In the Corn Belt, August brought a great deal of variability to ear development, even from stalks next to each other.
Crop tour confirms producer insights, slows advance sales
After seeing late developing crops with good yield potential in multiple states on Pro Farmer’s Midwest Crop Tour in August, those farmers who rode along and took the pulse of crop conditions are shifting marketing gears.
"I don’t feel the need to make sales after seeing the corn crop," says crop scout Tim Gregerson. Still, the Herman, Neb., corn and soybean producer was open to making a small percentage of sales within weeks of results, but only if the market factored in stress from late summer heat wave indexes hitting triple-digits.
"The corn market has more work to do," Gregerson says. "The 2013 weekly crop condition ratings have not been accurate. USDA has overestimated the good to excellent crop ratings."
Seeing the Midwest crops up close in combination with the long-range weather outlook has Gregerson delaying most of his corn sales until winter, when he expects prices and basis to be more attractive. "I won’t feel the need to market anything during harvest," he says.
Gregerson, who uses options, cash sales and futures, is far less forward sold than he typically is—a story echoed by nearly all farmers throughout the seven-state swing from South Dakota to Ohio.
Some farmers began shifting their marketing strategy for 2013 early on. "We are taking a different marketing approach this year," says Richard Guse, who farms 3,900 acres of corn and soybeans near Waseca, Minn.
"We have no cash corn sold for the new crop," Guse says. "However, back in January, I bought a bunch of puts, so I’m 100% covered at about the $6 level." Guse found less corn than he expected as he went through the Eastern Corn Belt, which could mean rock-bottom prices won’t be reached.
"We expected to see fantastic things in Illinois, Indiana and Ohio," he says. "It’s not bad, but it’s not what I was expecting."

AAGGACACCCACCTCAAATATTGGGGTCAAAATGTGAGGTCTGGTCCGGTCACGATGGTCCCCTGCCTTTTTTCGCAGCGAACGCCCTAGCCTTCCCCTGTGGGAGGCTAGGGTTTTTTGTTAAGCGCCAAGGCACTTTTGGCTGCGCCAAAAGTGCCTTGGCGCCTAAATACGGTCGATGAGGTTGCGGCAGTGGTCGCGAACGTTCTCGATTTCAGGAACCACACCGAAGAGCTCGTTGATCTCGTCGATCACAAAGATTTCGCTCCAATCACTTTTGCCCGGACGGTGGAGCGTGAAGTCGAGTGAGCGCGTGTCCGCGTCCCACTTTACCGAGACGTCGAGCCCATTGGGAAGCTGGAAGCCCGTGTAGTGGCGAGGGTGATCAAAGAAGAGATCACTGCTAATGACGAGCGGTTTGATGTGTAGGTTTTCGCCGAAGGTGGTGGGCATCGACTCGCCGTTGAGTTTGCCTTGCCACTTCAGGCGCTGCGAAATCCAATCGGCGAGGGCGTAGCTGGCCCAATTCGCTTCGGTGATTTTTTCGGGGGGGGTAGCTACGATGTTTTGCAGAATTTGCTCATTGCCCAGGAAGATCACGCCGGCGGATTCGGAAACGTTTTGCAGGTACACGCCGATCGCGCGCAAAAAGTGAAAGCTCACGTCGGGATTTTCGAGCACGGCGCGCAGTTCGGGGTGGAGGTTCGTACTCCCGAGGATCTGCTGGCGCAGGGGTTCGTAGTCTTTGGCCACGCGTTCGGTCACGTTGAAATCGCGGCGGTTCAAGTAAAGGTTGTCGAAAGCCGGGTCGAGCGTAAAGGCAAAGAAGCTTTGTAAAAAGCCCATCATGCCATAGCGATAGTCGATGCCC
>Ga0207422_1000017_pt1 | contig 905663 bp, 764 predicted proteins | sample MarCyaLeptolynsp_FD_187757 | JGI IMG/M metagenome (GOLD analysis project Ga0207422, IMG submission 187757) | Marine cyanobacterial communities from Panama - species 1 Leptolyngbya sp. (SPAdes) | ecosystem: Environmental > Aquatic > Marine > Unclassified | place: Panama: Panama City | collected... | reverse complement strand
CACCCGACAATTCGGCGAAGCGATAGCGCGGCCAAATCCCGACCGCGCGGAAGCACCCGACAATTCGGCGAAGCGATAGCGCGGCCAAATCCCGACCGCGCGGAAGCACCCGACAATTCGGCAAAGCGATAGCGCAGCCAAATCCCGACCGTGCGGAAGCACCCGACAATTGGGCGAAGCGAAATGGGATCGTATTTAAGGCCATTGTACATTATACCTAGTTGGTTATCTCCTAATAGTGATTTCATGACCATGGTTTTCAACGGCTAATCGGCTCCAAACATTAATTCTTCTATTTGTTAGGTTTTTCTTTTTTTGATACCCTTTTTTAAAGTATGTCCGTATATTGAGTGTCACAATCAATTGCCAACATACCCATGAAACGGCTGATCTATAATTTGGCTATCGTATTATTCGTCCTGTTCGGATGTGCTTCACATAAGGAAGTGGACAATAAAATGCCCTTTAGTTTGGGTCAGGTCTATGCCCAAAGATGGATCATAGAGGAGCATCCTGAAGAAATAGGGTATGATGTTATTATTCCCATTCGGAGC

Realistic, but Optimistic. Still, Guse is plugging far lower prices into his crop models. He thinks prices in 2014/15 could hit $4, if not dip below. For that bearish scenario to ring true, it will take two good back-to-back crops.
"A lot of people are predicting $3.25 to $3.40 corn, but I think the thing they are missing is that Brazil is going to cut back quite a bit this winter," Guse explains. "The numbers don’t work there. If corn stays sub-$5, I think the world’s production will fall off. They can’t do it for that price, so I don’t think it’s going to get as ugly as a lot of people think."
Illinois farmer Mark Henrichs thinks it’s possible corn could fall to $4 per bushel for the next two years, but because of dry conditions he and other producers are experiencing, he says it’s more likely that corn will rebound closer to the $6 level.
The corn market has more work to do. The 2013 weekly crop condition ratings have not been accurate. —Tim Gregerson, Herman, Neb.
However prices shake out, it won’t change his marketing strategy. "I never forward sell," says Henrichs, who owns a majority of his 5,200 acres of corn and soybeans near Saunemin, Ill.
Instead, he sells his crop nine months after harvest with the hope of more accurate USDA numbers. If Henrichs were to forward sell and be unable to deliver, he would forfeit a bunch of his multi-peril crop insurance check, he explains. "By January or February, USDA will make some truthful adjustments," he says.
Henrichs acknowledges that many farmers take a different approach, but says the strategy has worked well for the 35 years he has used it, including during the 2012 drought.
- October 2013